5 Types of Punctuation Problems

By Mark Nichol

Each of the following sentences omits or misuses punctuation, resulting in possible confusion when a word or phrase is attached to a main clause or a transition occurs. Discussion and revision explain and resolve each error.

1. He has no clue period.

What is a clue period? There is no such thing. The person in question has no clue, and the speaker or writer emphasizes the point by appending the word period to the sentence to suggest finality; this tag word must be separated from the main clause by a comma to clarify its nonessential nature: “He has no clue, period.”

2. It was the kind of dialogue sitcom writers aspire to create, only it was a real conversation.

Only is an interjection, so it must be set off from the independent clause that follows. However, a stronger form of punctuation must precede it so that only does not appear to be parenthetical because it is bracketed by a pair of commas: “It was the kind of dialogue sitcom writers aspire to create—only, it was a real conversation.”

3. The reality is no industry is exempt from at least assessing the implications of the new standard.

A phrase like “the reality is” sets up the main clause of the sentence, so it must be set off from the statement: “The reality is, no industry is exempt from at least assessing the implications of the new standard.” (Alternatively, that can replace the punctuation: “The reality is that no industry is exempt from at least assessing the implications of the new standard.”)

4. She was one of just a handful of delegates who were willing to speak to the media as many fear for the safety of family still living in North Korea.

As could be misunderstood to mean “while,” so a comma must be inserted between the main clause and the dependent clause to clarify that it is standing in for because: “She was one of just a handful of delegates who were willing to speak to the media, as many fear for the safety of family still living in North Korea.”

5. The adoption of the technology hasn’t moved more quickly because there remains a general lack of understanding about it.

This sentence presents a miscue—the potential for reader misunderstanding because the uninterrupted nature of the sentence implies that an explanation of why the technology adoption has moved more quickly will follow. To clarify that no such information is forthcoming, break the sentence before the conjunction: “The adoption of the technology hasn’t moved more quickly, because there remains a general lack of understanding about it.” (Better yet, invert the sentence and adjust the wording of the main clause as needed: “Because there remains a general lack of understanding about the technology, its adoption has been slow.”)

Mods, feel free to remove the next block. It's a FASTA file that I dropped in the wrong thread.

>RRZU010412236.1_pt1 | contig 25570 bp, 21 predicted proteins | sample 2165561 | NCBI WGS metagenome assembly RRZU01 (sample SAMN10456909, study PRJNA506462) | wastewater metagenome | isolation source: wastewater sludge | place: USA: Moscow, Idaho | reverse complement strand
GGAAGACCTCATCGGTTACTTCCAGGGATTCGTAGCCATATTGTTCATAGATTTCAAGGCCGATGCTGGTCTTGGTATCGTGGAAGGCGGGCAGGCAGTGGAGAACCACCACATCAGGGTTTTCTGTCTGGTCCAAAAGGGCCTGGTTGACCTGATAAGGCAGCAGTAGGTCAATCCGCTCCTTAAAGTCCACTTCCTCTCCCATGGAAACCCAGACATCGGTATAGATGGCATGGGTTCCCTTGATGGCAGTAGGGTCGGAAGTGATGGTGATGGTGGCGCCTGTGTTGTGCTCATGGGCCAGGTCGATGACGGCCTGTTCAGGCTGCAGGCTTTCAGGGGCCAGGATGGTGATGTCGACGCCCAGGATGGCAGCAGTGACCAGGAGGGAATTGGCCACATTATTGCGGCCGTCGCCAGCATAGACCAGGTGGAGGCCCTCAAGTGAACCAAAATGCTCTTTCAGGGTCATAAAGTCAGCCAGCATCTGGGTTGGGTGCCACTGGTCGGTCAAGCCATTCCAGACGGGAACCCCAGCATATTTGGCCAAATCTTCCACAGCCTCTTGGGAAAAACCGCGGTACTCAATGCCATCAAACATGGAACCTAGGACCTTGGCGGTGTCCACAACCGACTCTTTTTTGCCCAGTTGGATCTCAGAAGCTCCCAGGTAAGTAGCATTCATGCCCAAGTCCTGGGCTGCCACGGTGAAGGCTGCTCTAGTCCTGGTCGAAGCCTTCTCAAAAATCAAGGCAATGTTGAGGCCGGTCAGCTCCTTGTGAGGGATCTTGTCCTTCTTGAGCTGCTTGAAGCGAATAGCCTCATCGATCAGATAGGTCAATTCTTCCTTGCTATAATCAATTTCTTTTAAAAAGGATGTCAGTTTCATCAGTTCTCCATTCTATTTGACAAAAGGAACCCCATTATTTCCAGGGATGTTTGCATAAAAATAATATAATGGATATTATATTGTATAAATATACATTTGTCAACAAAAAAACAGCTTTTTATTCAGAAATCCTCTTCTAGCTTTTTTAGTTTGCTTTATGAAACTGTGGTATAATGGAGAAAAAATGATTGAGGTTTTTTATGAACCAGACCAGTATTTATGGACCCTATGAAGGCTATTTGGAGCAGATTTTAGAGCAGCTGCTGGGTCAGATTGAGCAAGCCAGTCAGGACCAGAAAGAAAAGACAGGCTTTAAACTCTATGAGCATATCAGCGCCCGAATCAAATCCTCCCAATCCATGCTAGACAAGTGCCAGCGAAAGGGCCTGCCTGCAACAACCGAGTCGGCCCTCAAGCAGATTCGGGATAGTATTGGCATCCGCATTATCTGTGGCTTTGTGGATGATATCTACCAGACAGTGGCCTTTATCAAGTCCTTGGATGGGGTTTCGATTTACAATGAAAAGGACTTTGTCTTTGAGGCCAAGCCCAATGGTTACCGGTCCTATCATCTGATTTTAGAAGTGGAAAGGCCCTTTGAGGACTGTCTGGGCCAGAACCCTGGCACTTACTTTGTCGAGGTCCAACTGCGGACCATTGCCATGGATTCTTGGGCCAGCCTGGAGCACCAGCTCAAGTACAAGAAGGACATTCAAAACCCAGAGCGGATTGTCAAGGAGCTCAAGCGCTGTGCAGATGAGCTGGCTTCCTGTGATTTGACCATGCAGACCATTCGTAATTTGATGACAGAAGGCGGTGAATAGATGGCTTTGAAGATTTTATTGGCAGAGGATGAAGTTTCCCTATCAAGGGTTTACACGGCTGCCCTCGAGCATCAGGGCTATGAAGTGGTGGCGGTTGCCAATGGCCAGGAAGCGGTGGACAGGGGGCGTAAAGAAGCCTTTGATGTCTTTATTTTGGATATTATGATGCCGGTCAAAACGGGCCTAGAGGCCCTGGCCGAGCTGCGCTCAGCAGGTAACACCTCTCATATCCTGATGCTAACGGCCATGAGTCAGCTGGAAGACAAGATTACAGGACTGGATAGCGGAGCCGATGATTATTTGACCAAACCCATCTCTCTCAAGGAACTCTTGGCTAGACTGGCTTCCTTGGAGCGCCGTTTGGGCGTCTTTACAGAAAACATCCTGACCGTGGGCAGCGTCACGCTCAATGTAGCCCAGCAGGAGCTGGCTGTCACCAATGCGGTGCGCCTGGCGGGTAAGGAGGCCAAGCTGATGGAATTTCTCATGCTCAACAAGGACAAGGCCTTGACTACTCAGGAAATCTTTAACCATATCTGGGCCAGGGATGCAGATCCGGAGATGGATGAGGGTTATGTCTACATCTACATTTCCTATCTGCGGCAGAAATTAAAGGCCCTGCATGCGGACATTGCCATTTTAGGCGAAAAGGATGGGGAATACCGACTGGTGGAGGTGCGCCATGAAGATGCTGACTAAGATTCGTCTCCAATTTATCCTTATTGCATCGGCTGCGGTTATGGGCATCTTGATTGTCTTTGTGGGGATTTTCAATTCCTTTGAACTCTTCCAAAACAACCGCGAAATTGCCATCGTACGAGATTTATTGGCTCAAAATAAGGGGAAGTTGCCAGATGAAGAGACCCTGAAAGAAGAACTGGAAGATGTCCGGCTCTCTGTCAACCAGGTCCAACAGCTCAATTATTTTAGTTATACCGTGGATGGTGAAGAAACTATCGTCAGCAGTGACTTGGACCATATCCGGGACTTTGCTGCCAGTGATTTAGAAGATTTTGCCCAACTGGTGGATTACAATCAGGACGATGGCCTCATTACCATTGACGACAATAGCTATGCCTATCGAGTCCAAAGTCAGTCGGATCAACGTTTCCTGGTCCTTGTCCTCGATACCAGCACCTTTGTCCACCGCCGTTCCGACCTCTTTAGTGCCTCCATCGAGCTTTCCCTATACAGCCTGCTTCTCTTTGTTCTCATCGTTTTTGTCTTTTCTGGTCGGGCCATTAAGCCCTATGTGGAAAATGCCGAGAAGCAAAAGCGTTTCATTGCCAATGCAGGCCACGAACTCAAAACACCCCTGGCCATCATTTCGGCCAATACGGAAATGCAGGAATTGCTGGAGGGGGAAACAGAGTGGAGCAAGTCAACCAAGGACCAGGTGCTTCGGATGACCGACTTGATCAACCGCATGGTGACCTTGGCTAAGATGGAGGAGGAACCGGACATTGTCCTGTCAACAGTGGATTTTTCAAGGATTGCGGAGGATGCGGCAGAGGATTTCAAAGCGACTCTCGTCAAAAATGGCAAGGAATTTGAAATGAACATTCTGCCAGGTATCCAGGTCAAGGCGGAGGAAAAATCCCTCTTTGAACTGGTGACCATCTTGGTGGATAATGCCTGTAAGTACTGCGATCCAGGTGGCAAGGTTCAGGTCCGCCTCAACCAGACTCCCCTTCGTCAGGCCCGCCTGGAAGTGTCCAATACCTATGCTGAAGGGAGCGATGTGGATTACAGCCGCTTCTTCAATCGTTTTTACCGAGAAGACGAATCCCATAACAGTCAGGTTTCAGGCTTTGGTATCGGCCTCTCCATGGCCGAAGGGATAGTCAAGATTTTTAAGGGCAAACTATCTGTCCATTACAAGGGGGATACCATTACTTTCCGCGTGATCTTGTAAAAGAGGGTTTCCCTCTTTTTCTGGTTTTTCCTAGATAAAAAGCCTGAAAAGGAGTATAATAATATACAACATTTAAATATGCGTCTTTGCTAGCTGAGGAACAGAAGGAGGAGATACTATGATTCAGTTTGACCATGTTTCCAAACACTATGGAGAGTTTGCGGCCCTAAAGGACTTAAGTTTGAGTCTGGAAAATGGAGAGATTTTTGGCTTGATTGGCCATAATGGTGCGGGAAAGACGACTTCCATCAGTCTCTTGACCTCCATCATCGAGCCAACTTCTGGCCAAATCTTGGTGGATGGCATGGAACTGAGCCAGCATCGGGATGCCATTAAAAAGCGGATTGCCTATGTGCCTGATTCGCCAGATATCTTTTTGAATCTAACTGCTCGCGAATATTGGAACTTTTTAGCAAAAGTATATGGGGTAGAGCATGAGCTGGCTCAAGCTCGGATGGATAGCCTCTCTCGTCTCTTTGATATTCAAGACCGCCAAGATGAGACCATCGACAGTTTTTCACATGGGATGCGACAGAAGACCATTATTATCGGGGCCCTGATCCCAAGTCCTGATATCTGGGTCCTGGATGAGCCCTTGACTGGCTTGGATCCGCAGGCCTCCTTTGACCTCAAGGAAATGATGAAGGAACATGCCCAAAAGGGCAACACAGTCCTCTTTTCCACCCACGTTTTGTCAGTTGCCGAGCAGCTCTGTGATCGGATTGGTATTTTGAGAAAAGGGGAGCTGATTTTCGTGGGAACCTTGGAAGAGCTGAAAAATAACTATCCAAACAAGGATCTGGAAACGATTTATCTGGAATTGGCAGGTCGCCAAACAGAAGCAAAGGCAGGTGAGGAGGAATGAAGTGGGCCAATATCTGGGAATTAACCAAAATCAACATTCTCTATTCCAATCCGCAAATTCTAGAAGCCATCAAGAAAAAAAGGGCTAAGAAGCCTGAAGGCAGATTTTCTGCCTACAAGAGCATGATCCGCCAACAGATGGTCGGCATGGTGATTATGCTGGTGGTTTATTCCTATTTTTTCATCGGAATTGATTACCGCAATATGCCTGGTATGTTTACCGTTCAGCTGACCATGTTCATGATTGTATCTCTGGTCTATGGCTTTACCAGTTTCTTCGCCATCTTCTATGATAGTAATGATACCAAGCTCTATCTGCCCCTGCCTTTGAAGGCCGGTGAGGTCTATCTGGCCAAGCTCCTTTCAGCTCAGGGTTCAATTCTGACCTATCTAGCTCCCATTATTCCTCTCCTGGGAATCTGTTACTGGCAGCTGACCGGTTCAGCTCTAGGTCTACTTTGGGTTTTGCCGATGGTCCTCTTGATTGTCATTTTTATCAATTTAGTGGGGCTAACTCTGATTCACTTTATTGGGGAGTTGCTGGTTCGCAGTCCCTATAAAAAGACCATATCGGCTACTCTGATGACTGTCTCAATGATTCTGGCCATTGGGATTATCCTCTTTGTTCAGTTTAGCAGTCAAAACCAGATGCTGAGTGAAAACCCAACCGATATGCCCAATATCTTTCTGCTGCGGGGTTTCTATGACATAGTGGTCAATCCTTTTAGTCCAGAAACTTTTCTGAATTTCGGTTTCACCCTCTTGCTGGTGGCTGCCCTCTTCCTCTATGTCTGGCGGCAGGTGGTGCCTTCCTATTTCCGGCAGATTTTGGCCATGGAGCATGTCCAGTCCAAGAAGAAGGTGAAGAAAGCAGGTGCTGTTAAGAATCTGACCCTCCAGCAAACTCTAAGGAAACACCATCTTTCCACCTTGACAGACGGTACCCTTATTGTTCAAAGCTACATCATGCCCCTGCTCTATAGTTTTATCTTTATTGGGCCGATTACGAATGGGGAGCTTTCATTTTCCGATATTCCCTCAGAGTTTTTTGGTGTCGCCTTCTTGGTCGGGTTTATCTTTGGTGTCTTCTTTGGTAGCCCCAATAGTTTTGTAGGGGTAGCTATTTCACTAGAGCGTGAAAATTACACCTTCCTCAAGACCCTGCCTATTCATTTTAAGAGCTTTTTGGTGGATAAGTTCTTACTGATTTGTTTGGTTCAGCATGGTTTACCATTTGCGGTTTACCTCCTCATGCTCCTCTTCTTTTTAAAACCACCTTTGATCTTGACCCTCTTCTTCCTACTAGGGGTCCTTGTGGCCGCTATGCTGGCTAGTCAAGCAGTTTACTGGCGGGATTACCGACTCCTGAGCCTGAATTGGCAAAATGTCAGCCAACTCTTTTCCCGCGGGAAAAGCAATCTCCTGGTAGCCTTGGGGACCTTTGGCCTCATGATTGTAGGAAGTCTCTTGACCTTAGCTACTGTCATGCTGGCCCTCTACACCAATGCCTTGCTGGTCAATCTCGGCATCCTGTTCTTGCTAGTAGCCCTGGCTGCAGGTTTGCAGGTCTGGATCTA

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4 Responses to “5 Types of Punctuation Problems”

  • Agua Caliente

    As a reader, I found #2 perfectly clear as originally written. I said it aloud both ways—with the comma and the dash—listening for a difference in emphasis, which I heard. Still, I’m fine with the comma, depending on the writer’s intentions.

  • Lynn

    I had the same thought as Agua. I don’t see any reason for a comma after “only.” It’s similar to saying “except” or “yet,” and neither would require a comma. (E.g., “except it was a real conversation.”)

  • venqax

    I think “except” and “yet would require commas there, too.

  • Lynn

    Regarding a comma after “only” (except, but, yet), I certainly want to be accurate while I edit, so could someone kindly point me to an authoritative source for this rule? I searched again and could find nothing about this in the Chicago Manual of Style or other sources found on Google. Dictionary definitions of “only” give the following usage and examples:

    From TheFreeDictionary.com:
    conj.
    1. Were it not that; except that: “We would have reached the summit, only the weather got bad.”
    2.
    a. With the restriction that; but: “You may go, only be careful.”
    b. However; and yet: “The merchandise is well made, only we can’t use it.”

    From Dictionary.com:
    conjunction
    8. but (introducing a single restriction, restraining circumstance, or the like): “I would have gone, only you objected.”

    Dictionary.Cambridge.org cites many similar examples with explanations. Mark/venqax, could you please provide your source for this rule? If I’m mistaken, I would appreciate the correction. Thanks!

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